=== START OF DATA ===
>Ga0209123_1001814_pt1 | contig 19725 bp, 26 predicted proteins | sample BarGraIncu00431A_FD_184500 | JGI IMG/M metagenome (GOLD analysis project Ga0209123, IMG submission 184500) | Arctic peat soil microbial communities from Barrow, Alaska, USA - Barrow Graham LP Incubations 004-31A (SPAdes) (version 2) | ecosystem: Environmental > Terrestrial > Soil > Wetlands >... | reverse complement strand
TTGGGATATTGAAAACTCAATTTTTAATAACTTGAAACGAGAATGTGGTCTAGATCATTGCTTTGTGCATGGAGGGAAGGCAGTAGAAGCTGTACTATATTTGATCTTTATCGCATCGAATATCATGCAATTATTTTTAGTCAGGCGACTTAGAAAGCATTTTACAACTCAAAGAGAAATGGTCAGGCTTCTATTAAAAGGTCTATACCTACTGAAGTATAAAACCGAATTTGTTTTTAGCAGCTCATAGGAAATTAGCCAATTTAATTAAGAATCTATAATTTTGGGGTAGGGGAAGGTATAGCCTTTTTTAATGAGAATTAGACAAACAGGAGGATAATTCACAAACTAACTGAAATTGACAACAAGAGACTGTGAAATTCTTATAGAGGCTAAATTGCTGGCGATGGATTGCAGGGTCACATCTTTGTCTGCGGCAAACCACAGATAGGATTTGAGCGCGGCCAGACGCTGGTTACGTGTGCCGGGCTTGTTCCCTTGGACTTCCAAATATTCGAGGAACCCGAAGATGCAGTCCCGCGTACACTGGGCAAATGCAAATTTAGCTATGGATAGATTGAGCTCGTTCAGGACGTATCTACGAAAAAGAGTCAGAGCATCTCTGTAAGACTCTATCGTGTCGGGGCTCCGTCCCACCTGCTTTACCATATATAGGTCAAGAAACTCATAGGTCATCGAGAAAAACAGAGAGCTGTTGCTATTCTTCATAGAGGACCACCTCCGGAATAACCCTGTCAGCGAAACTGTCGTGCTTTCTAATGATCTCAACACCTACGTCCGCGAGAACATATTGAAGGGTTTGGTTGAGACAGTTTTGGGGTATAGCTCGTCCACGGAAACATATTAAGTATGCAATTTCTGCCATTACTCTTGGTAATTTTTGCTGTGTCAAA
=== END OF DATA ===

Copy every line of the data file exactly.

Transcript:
>Ga0209123_1001814_pt1 | contig 19725 bp, 26 predicted proteins | sample BarGraIncu00431A_FD_184500 | JGI IMG/M metagenome (GOLD analysis project Ga0209123, IMG submission 184500) | Arctic peat soil microbial communities from Barrow, Alaska, USA - Barrow Graham LP Incubations 004-31A (SPAdes) (version 2) | ecosystem: Environmental > Terrestrial > Soil > Wetlands >... | reverse complement strand
TTGGGATATTGAAAACTCAATTTTTAATAACTTGAAACGAGAATGTGGTCTAGATCATTGCTTTGTGCATGGAGGGAAGGCAGTAGAAGCTGTACTATATTTGATCTTTATCGCATCGAATATCATGCAATTATTTTTAGTCAGGCGACTTAGAAAGCATTTTACAACTCAAAGAGAAATGGTCAGGCTTCTATTAAAAGGTCTATACCTACTGAAGTATAAAACCGAATTTGTTTTTAGCAGCTCATAGGAAATTAGCCAATTTAATTAAGAATCTATAATTTTGGGGTAGGGGAAGGTATAGCCTTTTTTAATGAGAATTAGACAAACAGGAGGATAATTCACAAACTAACTGAAATTGACAACAAGAGACTGTGAAATTCTTATAGAGGCTAAATTGCTGGCGATGGATTGCAGGGTCACATCTTTGTCTGCGGCAAACCACAGATAGGATTTGAGCGCGGCCAGACGCTGGTTACGTGTGCCGGGCTTGTTCCCTTGGACTTCCAAATATTCGAGGAACCCGAAGATGCAGTCCCGCGTACACTGGGCAAATGCAAATTTAGCTATGGATAGATTGAGCTCGTTCAGGACGTATCTACGAAAAAGAGTCAGAGCATCTCTGTAAGACTCTATCGTGTCGGGGCTCCGTCCCACCTGCTTTACCATATATAGGTCAAGAAACTCATAGGTCATCGAGAAAAACAGAGAGCTGTTGCTATTCTTCATAGAGGACCACCTCCGGAATAACCCTGTCAGCGAAACTGTCGTGCTTTCTAATGATCTCAACACCTACGTCCGCGAGAACATATTGAAGGGTTTGGTTGAGACAGTTTTGGGGTATAGCTCGTCCACGGAAACATATTAAGTATGCAATTTCTGCCATTACTCTTGGTAATTTTTGCTGTGTCAAA